Finally, we reached our destination where the river craft could be launched but as there wasn’t as much water as we were hoping for, we built the biggest dam ever. The river Skell would be running dry as soon as lunch was finished (which let’s be honest is far more important than anything when you’re 7). The lovingly prepared packed lunch from home was eaten as we watched butterflies and birds and little fish attempting to swim in the not-so-deep water. After tidying up, shoes and socks were off and in we went, the damming was in full swing, the Beavers (naturally) created a masterpiece of a dam the difference was about a foot (or 30cms) between the two levels. Individual rafts were handed out to the creators and carefully placed upon the water, and when all were ready the dam was breached and a torrent of water surged towards the rafts and they were thrown forward and the race was on. Explorer Oliver took to the water to aid any craft that became stuck or beached, the Beavers ran to the first bridge to see who was going to arrive first (alas it wasn’t Spike’s so perhaps the race ought to go on a little longer - great idea), so on the race went; bits of boats floated past, and Spikes took the lead ( 😊 ) but not for long ( ☹ ), Oliver Rhodes zoomed past and won, the rest meandered down at their own pace either complete or not so complete.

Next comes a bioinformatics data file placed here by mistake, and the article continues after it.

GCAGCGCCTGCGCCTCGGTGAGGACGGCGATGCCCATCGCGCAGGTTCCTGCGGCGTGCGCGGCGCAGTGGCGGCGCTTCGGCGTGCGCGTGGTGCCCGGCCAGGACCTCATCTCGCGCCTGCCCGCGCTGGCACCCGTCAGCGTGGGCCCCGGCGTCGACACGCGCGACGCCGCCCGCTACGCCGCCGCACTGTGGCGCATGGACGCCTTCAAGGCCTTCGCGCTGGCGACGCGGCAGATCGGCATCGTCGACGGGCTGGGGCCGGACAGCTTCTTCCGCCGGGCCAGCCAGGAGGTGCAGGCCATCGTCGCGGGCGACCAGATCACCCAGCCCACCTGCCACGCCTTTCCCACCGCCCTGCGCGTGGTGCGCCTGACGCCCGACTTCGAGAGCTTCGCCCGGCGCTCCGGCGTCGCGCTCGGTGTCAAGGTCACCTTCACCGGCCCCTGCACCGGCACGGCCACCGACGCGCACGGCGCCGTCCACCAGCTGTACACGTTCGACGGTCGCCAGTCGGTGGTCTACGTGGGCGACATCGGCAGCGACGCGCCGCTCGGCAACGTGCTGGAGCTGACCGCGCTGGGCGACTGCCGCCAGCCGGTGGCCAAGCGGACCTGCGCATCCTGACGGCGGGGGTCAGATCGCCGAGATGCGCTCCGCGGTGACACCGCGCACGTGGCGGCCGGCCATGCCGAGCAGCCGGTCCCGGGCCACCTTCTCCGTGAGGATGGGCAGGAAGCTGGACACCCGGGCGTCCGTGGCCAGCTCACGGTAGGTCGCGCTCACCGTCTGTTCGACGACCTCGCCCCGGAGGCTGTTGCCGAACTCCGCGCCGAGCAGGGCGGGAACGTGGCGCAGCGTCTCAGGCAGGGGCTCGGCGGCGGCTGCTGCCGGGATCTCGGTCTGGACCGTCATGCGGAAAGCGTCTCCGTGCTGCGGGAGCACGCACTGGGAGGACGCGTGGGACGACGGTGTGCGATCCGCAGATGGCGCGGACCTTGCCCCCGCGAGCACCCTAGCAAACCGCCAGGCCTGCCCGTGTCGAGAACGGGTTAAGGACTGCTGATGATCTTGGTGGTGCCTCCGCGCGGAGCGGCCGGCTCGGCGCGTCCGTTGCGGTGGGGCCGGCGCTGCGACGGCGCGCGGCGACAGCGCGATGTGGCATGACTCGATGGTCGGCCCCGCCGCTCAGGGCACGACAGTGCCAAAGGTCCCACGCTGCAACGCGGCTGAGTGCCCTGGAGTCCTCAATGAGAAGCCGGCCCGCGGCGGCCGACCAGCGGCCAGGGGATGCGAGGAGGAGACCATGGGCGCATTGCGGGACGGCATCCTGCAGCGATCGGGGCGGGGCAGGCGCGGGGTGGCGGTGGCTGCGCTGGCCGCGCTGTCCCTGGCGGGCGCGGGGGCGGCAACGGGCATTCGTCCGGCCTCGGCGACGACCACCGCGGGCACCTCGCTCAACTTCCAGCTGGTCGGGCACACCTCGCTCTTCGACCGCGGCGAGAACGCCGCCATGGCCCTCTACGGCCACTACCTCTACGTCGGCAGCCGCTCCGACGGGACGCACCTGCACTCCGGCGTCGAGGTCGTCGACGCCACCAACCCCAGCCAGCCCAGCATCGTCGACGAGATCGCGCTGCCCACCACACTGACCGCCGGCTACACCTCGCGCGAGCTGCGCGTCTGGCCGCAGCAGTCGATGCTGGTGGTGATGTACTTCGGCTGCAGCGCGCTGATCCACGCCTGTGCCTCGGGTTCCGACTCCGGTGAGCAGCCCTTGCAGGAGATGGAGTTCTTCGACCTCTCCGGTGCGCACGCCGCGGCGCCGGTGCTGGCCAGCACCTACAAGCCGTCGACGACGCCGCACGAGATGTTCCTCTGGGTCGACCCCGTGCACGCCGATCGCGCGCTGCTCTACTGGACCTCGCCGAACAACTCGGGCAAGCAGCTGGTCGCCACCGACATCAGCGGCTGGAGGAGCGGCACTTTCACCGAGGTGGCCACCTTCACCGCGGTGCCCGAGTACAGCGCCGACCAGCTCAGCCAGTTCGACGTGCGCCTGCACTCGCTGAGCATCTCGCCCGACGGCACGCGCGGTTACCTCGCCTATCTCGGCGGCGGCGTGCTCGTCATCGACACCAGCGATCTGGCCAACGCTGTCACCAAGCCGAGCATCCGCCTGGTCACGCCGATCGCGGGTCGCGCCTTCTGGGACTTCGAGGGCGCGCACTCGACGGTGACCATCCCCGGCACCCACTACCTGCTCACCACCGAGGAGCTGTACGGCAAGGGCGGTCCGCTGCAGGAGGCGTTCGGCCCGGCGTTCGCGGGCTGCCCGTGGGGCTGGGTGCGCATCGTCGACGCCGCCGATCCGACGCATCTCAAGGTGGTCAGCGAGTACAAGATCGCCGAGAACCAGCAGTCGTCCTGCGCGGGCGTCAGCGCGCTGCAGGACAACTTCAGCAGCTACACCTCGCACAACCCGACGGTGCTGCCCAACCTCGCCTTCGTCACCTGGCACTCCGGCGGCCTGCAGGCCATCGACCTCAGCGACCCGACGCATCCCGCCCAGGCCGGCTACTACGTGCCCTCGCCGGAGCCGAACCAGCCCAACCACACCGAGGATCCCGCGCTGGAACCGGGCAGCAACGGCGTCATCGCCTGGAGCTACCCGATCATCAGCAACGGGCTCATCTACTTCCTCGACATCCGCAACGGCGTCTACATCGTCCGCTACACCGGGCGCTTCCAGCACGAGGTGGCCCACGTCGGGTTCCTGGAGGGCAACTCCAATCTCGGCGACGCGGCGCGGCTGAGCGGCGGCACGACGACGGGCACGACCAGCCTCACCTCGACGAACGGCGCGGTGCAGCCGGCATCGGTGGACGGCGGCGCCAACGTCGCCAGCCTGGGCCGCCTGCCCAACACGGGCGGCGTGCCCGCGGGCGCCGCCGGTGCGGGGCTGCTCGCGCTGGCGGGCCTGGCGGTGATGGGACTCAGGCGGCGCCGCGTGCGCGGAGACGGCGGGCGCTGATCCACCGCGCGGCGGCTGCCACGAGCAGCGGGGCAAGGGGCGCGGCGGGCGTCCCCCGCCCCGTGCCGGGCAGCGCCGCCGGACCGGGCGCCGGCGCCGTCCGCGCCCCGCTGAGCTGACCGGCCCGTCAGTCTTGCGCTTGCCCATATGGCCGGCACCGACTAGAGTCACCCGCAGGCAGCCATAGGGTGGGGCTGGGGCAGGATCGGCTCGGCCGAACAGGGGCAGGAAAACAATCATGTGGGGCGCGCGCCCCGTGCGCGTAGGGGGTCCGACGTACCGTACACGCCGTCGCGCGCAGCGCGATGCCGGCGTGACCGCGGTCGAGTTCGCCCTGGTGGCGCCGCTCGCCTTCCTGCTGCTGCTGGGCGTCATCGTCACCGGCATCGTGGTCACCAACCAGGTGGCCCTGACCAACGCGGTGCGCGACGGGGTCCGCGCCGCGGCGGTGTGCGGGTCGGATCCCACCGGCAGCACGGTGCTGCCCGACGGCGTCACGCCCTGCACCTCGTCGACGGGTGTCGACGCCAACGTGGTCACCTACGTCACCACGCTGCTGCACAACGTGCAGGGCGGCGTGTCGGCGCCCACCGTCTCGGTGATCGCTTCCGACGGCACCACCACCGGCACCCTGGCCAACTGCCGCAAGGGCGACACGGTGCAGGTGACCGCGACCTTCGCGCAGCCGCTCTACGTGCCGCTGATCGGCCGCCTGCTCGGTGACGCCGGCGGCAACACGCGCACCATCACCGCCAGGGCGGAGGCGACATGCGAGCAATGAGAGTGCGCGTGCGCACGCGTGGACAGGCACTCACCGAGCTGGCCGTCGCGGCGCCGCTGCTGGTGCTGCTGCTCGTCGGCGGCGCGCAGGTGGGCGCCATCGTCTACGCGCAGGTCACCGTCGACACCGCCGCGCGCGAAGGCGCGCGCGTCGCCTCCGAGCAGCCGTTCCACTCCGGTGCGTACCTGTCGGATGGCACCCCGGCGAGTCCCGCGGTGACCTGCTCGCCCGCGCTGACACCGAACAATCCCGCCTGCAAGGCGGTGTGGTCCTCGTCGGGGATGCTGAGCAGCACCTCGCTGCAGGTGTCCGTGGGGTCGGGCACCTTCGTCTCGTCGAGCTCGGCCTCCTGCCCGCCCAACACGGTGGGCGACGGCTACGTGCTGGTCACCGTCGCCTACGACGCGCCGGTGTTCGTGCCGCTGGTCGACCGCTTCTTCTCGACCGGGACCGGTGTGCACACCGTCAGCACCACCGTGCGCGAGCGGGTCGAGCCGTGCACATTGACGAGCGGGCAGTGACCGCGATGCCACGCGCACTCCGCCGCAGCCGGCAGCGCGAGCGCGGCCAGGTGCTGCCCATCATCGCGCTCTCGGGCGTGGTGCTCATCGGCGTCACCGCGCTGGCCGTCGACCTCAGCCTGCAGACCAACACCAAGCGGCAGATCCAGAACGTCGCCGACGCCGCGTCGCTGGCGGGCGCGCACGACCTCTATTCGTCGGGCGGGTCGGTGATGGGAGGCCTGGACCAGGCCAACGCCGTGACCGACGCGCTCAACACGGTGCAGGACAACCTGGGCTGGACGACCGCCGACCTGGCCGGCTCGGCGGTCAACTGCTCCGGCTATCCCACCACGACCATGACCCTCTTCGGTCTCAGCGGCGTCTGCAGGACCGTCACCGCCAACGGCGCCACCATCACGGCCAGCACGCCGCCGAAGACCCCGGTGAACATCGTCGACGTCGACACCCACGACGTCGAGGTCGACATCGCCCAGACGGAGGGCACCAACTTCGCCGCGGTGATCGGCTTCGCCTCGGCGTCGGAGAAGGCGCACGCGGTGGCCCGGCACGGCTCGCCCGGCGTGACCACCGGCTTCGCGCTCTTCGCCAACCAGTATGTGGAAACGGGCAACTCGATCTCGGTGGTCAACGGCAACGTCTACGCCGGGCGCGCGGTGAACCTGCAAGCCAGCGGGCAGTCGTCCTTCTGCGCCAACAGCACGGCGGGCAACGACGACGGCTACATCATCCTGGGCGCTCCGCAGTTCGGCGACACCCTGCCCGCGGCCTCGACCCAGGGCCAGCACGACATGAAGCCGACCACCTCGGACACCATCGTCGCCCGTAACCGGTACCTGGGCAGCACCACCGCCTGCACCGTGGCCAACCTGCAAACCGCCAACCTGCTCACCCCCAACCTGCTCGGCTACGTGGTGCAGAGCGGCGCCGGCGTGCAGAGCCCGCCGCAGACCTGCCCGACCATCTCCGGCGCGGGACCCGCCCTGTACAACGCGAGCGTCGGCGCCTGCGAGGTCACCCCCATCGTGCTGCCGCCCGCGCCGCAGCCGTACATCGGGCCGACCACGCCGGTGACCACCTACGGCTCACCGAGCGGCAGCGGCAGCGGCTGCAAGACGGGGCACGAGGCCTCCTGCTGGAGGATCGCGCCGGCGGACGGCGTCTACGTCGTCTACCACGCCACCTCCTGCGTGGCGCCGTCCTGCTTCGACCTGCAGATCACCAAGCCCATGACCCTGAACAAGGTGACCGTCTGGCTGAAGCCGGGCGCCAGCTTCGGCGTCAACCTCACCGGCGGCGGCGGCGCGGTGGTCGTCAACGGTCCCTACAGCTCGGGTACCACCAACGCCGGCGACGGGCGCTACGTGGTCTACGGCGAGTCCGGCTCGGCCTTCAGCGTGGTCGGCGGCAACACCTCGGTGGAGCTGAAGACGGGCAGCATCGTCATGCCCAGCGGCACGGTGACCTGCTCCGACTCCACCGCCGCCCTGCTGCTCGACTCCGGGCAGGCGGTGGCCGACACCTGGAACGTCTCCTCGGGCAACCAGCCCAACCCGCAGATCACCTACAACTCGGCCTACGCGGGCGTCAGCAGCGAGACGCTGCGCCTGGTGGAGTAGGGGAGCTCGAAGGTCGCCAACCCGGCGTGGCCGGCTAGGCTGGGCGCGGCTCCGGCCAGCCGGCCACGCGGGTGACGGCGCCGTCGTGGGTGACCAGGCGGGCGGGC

Onwards we went and into Fountains Abbey. Hill rolling, I mean honestly, what enjoyment can anyone get out of finding a big hill and rolling down it, well apparently 14 Beavers found it to be one of the best activities EVER, personally I needed a sick bag, and I got my shirt dirty. Nuff said.
EPISODE 2 coming soon!!
Beaver Sleepover Episode 2!
"Den building was next, this was an experience. I’m pleased it wasn’t raining as we would have definitely gotten wet but sometimes I wish I still had the imagination of a six year old, with sticks leaning against other sticks precariously lent against a tree, with an annex on the left hand side, a cup holder (a very important accessory in any situation) tucked away in the V of a tree, and then woven between the sticks, a tarpaulin, which to be fair would of definitely stopped some of the drips. Before heading back to base we managed to squeeze an hour of kite flying in, three Jolly Roger kites flying high above Fountains Abbey, the light breeze just enough to keep them up and down and up and down again; a race ensued to keep each team’s kite up for the longest without it touching the floor.
Once we’d run out off steam, the decision to continue our walk was made and off we went, with several juice stops and wee stops and rest stops and deer watching stops (I’m sure it was all a ruse to have a sit down). Everybody was tired, I knew this because the Beavers kept telling me so, so why is it as soon as we staggered back to the village hall all the Beavers suddenly seemed to gain a whole week’s worth of pent up energy and spent the next hour causing mayhem on the play equipment. The volume went from “Spike I’m tired, my feet hurt, is it much further, what’s for tea” to “ aaaaaaarrrghh, look out Oliver, push me, oooooooo, oooowwwwww” ….. incredible!